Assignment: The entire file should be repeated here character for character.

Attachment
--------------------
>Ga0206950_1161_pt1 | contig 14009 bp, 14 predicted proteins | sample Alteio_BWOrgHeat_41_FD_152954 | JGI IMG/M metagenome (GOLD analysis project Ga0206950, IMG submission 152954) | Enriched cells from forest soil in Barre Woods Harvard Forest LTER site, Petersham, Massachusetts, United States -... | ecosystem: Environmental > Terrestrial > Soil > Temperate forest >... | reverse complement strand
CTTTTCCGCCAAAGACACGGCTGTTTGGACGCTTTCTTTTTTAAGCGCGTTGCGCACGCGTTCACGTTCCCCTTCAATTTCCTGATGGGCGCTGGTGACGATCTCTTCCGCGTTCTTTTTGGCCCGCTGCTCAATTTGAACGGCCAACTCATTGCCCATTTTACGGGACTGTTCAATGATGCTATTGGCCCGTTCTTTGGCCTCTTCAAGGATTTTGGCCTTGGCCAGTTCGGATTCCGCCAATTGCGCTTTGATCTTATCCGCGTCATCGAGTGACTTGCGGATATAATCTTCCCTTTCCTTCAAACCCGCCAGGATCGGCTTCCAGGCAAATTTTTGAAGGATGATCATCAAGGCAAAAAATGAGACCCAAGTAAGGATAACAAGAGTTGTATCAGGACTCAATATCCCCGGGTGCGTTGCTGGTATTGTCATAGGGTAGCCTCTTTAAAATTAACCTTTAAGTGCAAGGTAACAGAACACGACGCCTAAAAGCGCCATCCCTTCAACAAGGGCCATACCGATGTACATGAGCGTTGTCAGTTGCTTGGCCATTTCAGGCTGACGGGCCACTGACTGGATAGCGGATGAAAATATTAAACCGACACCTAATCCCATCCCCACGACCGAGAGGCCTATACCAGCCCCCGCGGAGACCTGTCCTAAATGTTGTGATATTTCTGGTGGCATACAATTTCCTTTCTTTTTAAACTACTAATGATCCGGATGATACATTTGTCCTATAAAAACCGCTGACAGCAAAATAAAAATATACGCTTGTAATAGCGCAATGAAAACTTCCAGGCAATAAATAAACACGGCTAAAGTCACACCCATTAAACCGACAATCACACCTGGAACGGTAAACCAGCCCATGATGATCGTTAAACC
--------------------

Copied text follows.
>Ga0206950_1161_pt1 | contig 14009 bp, 14 predicted proteins | sample Alteio_BWOrgHeat_41_FD_152954 | JGI IMG/M metagenome (GOLD analysis project Ga0206950, IMG submission 152954) | Enriched cells from forest soil in Barre Woods Harvard Forest LTER site, Petersham, Massachusetts, United States -... | ecosystem: Environmental > Terrestrial > Soil > Temperate forest >... | reverse complement strand
CTTTTCCGCCAAAGACACGGCTGTTTGGACGCTTTCTTTTTTAAGCGCGTTGCGCACGCGTTCACGTTCCCCTTCAATTTCCTGATGGGCGCTGGTGACGATCTCTTCCGCGTTCTTTTTGGCCCGCTGCTCAATTTGAACGGCCAACTCATTGCCCATTTTACGGGACTGTTCAATGATGCTATTGGCCCGTTCTTTGGCCTCTTCAAGGATTTTGGCCTTGGCCAGTTCGGATTCCGCCAATTGCGCTTTGATCTTATCCGCGTCATCGAGTGACTTGCGGATATAATCTTCCCTTTCCTTCAAACCCGCCAGGATCGGCTTCCAGGCAAATTTTTGAAGGATGATCATCAAGGCAAAAAATGAGACCCAAGTAAGGATAACAAGAGTTGTATCAGGACTCAATATCCCCGGGTGCGTTGCTGGTATTGTCATAGGGTAGCCTCTTTAAAATTAACCTTTAAGTGCAAGGTAACAGAACACGACGCCTAAAAGCGCCATCCCTTCAACAAGGGCCATACCGATGTACATGAGCGTTGTCAGTTGCTTGGCCATTTCAGGCTGACGGGCCACTGACTGGATAGCGGATGAAAATATTAAACCGACACCTAATCCCATCCCCACGACCGAGAGGCCTATACCAGCCCCCGCGGAGACCTGTCCTAAATGTTGTGATATTTCTGGTGGCATACAATTTCCTTTCTTTTTAAACTACTAATGATCCGGATGATACATTTGTCCTATAAAAACCGCTGACAGCAAAATAAAAATATACGCTTGTAATAGCGCAATGAAAACTTCCAGGCAATAAATAAACACGGCTAAAGTCACACCCATTAAACCGACAATCACACCTGGAACGGTAAACCAGCCCATGATGATCGTTAAACC